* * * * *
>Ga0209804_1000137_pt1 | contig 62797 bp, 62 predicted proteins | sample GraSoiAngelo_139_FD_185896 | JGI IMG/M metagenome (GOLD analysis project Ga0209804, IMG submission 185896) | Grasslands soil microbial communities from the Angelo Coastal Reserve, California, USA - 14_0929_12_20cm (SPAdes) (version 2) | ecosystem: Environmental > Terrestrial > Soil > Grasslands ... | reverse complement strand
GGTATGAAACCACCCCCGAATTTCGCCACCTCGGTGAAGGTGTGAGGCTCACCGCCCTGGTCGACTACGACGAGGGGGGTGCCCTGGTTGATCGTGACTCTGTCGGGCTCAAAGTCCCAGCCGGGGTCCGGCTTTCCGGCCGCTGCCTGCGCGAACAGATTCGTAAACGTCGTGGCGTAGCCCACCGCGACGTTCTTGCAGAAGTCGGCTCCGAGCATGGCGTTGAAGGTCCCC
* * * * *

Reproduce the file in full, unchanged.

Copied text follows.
>Ga0209804_1000137_pt1 | contig 62797 bp, 62 predicted proteins | sample GraSoiAngelo_139_FD_185896 | JGI IMG/M metagenome (GOLD analysis project Ga0209804, IMG submission 185896) | Grasslands soil microbial communities from the Angelo Coastal Reserve, California, USA - 14_0929_12_20cm (SPAdes) (version 2) | ecosystem: Environmental > Terrestrial > Soil > Grasslands ... | reverse complement strand
GGTATGAAACCACCCCCGAATTTCGCCACCTCGGTGAAGGTGTGAGGCTCACCGCCCTGGTCGACTACGACGAGGGGGGTGCCCTGGTTGATCGTGACTCTGTCGGGCTCAAAGTCCCAGCCGGGGTCCGGCTTTCCGGCCGCTGCCTGCGCGAACAGATTCGTAAACGTCGTGGCGTAGCCCACCGCGACGTTCTTGCAGAAGTCGGCTCCGAGCATGGCGTTGAAGGTCCCC